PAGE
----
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Translating Evidence-Based Falls Prevention into Clinical Practice in Nursing Facilities: Results and Lessons from a Quality Improvement Collaborative

Authors

  • Cathleen Colón-Emeric MD, MHSc,

    1. From the *Center for the Study of Aging and Human DevelopmentSchool of Nursing, Duke University, Durham, North CarolinaGeriatric Research, Education and Clinical Center, Durham Veterans Administration Medical Center, Durham, North Carolina§The Carolinas Center for Medical Excellence, Cary, North CarolinaNorth Carolina Division of Facility Services, Department of Health and Human Services, Raleigh, North Carolina
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  • Anna Schenck PhD,

    1. From the *Center for the Study of Aging and Human DevelopmentSchool of Nursing, Duke University, Durham, North CarolinaGeriatric Research, Education and Clinical Center, Durham Veterans Administration Medical Center, Durham, North Carolina§The Carolinas Center for Medical Excellence, Cary, North CarolinaNorth Carolina Division of Facility Services, Department of Health and Human Services, Raleigh, North Carolina
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  • Joel Gorospe RN, MSN,

    1. From the *Center for the Study of Aging and Human DevelopmentSchool of Nursing, Duke University, Durham, North CarolinaGeriatric Research, Education and Clinical Center, Durham Veterans Administration Medical Center, Durham, North Carolina§The Carolinas Center for Medical Excellence, Cary, North CarolinaNorth Carolina Division of Facility Services, Department of Health and Human Services, Raleigh, North Carolina
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  • Jill McArdle RN, MSPH,

    1. From the *Center for the Study of Aging and Human DevelopmentSchool of Nursing, Duke University, Durham, North CarolinaGeriatric Research, Education and Clinical Center, Durham Veterans Administration Medical Center, Durham, North Carolina§The Carolinas Center for Medical Excellence, Cary, North CarolinaNorth Carolina Division of Facility Services, Department of Health and Human Services, Raleigh, North Carolina
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  • Lee Dobson MPA,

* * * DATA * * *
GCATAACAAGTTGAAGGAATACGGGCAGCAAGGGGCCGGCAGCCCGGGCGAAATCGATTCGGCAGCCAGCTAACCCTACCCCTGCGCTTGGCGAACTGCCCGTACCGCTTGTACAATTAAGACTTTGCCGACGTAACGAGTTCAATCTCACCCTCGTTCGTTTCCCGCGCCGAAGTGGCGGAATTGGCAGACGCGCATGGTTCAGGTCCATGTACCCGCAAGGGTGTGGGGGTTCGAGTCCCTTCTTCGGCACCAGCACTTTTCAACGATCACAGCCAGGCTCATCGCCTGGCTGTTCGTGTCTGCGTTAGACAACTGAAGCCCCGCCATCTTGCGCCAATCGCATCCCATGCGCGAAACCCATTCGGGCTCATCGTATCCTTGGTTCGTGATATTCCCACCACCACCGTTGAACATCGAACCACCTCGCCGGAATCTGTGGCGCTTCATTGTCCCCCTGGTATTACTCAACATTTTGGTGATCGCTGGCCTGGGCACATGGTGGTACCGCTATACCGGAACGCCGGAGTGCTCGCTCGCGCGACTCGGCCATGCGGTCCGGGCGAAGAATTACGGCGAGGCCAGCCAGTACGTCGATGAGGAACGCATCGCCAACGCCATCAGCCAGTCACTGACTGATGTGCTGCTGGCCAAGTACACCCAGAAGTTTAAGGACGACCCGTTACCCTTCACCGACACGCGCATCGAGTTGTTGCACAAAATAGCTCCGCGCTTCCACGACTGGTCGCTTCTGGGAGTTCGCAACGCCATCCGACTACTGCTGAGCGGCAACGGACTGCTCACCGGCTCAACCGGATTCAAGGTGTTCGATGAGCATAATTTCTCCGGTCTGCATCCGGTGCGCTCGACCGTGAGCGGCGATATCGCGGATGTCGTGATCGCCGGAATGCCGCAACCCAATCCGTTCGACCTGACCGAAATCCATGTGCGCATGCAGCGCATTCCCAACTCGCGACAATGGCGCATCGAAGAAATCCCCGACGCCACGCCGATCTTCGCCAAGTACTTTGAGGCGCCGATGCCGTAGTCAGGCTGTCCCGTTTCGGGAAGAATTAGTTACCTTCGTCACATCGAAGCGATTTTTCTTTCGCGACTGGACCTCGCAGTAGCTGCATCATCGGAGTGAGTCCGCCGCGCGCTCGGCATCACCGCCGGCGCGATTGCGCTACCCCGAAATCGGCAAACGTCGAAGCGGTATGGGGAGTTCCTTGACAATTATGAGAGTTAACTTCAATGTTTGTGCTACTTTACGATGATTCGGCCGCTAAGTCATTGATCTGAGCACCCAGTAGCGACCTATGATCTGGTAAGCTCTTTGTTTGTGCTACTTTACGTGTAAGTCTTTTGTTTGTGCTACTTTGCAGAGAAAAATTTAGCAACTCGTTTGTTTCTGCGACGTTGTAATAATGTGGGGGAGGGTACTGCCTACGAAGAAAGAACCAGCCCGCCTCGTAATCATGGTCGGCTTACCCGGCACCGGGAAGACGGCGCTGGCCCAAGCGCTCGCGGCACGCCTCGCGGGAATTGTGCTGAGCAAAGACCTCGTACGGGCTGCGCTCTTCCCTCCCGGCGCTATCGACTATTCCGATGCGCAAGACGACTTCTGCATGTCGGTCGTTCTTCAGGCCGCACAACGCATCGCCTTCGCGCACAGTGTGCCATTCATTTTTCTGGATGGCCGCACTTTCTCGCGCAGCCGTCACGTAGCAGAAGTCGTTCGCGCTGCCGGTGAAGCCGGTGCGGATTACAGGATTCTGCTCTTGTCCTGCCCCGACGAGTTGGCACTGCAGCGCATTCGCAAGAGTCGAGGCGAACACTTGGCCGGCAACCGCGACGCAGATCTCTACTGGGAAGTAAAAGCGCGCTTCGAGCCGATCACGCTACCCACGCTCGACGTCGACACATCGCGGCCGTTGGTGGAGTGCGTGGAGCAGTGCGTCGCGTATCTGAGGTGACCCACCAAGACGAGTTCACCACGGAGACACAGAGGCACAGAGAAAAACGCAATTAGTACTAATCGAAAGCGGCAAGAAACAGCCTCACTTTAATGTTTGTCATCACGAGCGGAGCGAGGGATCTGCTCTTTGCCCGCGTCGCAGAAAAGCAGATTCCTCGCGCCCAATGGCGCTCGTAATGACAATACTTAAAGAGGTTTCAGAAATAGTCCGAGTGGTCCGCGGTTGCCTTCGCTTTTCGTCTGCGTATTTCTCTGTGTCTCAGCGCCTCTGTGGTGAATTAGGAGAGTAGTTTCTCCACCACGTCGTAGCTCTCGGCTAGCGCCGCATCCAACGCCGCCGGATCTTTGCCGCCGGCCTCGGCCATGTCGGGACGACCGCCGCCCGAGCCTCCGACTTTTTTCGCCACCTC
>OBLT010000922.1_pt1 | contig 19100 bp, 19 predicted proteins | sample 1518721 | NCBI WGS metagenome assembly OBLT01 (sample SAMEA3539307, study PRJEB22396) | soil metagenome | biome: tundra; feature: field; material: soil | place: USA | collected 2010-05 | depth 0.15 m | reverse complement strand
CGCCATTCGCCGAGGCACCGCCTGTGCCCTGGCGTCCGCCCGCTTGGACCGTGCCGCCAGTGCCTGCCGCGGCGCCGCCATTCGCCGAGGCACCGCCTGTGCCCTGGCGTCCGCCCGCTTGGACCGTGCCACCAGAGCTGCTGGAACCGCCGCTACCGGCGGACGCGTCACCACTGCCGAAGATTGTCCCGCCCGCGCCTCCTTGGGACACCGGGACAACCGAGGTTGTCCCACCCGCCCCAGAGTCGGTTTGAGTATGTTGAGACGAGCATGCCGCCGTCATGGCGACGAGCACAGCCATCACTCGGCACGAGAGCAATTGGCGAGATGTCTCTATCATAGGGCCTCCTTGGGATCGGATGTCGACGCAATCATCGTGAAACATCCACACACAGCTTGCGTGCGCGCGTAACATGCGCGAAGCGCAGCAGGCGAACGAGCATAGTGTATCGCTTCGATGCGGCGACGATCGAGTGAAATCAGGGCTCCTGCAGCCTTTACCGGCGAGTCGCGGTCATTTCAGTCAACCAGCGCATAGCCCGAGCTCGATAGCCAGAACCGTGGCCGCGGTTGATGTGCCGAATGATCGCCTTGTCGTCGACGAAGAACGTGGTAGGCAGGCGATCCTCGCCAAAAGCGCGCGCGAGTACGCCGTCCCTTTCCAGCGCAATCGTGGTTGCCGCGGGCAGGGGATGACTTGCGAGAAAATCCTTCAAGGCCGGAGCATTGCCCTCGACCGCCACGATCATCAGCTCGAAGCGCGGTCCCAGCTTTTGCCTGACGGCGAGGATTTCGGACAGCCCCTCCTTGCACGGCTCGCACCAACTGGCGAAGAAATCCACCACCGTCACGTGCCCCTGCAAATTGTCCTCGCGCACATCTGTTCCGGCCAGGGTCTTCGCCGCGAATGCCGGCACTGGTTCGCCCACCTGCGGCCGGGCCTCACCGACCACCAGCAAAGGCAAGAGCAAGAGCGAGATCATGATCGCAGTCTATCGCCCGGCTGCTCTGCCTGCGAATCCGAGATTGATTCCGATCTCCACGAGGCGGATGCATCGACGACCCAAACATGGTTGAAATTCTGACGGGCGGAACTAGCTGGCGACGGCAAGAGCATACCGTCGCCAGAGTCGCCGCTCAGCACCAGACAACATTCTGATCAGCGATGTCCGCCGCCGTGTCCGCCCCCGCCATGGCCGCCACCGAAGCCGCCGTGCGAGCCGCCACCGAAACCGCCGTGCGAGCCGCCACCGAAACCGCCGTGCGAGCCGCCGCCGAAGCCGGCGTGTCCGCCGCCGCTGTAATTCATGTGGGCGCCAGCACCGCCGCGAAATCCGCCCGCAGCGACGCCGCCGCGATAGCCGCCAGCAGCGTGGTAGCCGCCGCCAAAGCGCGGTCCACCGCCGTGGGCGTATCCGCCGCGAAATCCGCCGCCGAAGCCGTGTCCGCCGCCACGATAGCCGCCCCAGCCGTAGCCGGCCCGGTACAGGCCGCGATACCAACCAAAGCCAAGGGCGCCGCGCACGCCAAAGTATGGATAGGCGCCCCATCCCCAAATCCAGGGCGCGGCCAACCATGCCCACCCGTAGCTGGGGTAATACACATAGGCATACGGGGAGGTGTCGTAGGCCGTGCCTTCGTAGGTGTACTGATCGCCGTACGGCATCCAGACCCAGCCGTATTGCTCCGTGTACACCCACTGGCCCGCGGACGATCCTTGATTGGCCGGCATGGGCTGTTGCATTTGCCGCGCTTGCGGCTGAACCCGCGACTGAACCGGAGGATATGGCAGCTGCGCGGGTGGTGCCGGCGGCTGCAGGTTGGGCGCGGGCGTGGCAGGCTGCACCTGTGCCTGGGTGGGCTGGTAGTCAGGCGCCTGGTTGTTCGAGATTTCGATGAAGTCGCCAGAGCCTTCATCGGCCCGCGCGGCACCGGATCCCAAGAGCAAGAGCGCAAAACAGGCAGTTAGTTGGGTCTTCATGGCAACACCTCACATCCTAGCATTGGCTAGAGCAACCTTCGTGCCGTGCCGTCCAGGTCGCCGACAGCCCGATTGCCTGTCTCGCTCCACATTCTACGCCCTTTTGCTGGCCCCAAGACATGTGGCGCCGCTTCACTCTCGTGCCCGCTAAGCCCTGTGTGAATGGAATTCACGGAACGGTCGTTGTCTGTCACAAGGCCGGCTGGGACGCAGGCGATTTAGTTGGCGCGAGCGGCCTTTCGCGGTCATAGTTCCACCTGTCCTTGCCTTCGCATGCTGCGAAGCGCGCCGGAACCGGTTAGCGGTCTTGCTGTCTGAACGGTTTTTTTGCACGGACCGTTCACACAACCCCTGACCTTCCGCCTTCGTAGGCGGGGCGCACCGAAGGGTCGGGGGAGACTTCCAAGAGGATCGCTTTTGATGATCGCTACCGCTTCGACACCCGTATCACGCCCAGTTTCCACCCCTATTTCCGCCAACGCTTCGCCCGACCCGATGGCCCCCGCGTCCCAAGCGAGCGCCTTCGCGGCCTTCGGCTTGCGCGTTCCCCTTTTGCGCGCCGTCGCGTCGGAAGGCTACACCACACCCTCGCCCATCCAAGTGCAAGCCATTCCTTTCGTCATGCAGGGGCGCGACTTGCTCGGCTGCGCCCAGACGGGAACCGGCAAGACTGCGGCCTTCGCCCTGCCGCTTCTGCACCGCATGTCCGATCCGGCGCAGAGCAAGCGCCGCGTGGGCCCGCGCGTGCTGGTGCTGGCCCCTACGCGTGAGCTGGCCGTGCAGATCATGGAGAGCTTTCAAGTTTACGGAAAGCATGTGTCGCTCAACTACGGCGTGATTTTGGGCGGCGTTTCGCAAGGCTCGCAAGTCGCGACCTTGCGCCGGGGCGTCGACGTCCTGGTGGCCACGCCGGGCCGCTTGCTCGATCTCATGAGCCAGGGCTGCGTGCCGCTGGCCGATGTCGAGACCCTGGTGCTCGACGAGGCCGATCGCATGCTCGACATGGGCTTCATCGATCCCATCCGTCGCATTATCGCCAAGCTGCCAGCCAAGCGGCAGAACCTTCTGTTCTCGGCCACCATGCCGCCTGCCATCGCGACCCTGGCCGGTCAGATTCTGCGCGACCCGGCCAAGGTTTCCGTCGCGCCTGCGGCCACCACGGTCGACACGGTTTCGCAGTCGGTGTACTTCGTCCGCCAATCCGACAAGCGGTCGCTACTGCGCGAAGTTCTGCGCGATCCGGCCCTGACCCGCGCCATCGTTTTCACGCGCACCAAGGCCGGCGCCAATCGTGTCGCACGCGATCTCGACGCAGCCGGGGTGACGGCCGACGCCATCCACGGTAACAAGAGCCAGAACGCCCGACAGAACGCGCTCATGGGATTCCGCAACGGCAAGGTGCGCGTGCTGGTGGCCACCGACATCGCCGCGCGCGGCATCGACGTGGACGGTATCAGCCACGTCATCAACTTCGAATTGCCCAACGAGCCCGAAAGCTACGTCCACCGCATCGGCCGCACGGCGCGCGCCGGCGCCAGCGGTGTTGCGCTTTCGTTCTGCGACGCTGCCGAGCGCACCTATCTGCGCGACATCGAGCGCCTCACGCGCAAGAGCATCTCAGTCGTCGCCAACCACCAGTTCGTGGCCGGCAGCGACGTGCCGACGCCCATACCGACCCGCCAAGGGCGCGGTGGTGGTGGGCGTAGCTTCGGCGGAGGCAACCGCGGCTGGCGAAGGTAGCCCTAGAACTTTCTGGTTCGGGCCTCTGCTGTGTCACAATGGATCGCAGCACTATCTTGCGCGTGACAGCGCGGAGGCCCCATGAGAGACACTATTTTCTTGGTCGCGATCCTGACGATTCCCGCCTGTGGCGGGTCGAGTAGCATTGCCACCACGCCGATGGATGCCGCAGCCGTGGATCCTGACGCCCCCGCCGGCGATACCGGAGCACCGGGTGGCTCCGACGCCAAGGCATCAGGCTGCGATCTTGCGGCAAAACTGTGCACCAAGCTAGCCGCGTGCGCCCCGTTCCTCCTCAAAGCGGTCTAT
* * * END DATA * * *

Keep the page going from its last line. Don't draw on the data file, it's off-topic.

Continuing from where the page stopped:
1. From the *Center for the Study of Aging and Human DevelopmentSchool of Nursing, Duke University, Durham, North CarolinaGeriatric Research, Education and Clinical Center, Durham Veterans Administration Medical Center, Durham, North Carolina§The Carolinas Center for Medical Excellence, Cary, North CarolinaNorth Carolina Division of Facility Services, Department of Health and Human Services, Raleigh, North Carolina
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  • Cindy DePorter MSW,

    1. From the *Center for the Study of Aging and Human DevelopmentSchool of Nursing, Duke University, Durham, North CarolinaGeriatric Research, Education and Clinical Center, Durham Veterans Administration Medical Center, Durham, North Carolina§The Carolinas Center for Medical Excellence, Cary, North CarolinaNorth Carolina Division of Facility Services, Department of Health and Human Services, Raleigh, North Carolina
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  • Eleanor McConnell RN, PhD, APRN, BC

    1. From the *Center for the Study of Aging and Human DevelopmentSchool of Nursing, Duke University, Durham, North CarolinaGeriatric Research, Education and Clinical Center, Durham Veterans Administration Medical Center, Durham, North Carolina§The Carolinas Center for Medical Excellence, Cary, North CarolinaNorth Carolina Division of Facility Services, Department of Health and Human Services, Raleigh, North Carolina
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Address correspondence to Cathleen Colón-Emeric, MD, MHSc, Box 3003 DUMC, Durham, NC 27710. E-mail: colon001@mc.duke.edu

Abstract

OBJECTIVES: To describe the changes in process of care before and after an evidence-based fall reduction quality improvement collaborative in nursing facilities.

DESIGN: Natural experiment with nonparticipating facilities serving as controls.

SETTING: Community nursing homes.

PARTICIPANTS: Thirty-six participating and 353 nonparticipating nursing facilities in North Carolina.

INTERVENTION: Two in-person learning sessions, monthly teleconferences, and an e-mail discussion list over 9 months. The change package emphasized screening, labeling, and risk-factor reduction.

MEASUREMENTS: Compliance was measured using facility self-report and chart abstraction (n=832) before and after the intervention. Fall rates as measured using the Minimum Data Set (MDS) were compared with those of nonparticipating facilities as an exploratory outcome.

RESULTS: Self-reported compliance with screening, labeling, and risk-factor reduction approached 100%. Chart abstraction revealed only modest improvements in screening (51% to 68%, P<.05), risk-factor reduction (4% to 7%, P=.30), and medication assessment (2% to 6%, P=.34). There was a significant increase in vitamin D prescriptions (40% to 48%, P=.03) and decrease in sedative-hypnotics (19% to 12%, P=.04) but no change in benzodiazepine, neuroleptic, or calcium use. No significant changes in proportions of fallers or fall rates were observed according to chart abstraction (28.6% to 37.5%, P=.17), MDS (18.2% to 15.4%, P=.56), or self-report (6.1–5.6 falls/1,000 bed days, P=.31).

CONCLUSON: Multiple-risk-factor reduction tasks are infrequently implemented, whereas screening tasks appear more easily modifiable in a real-world setting. Substantial differences between self-reported practice and medical record documentation require that additional data sources be used to assess the change-in-care processes resulting from quality improvement programs. Interventions to improve interdisciplinary collaboration need to be developed.

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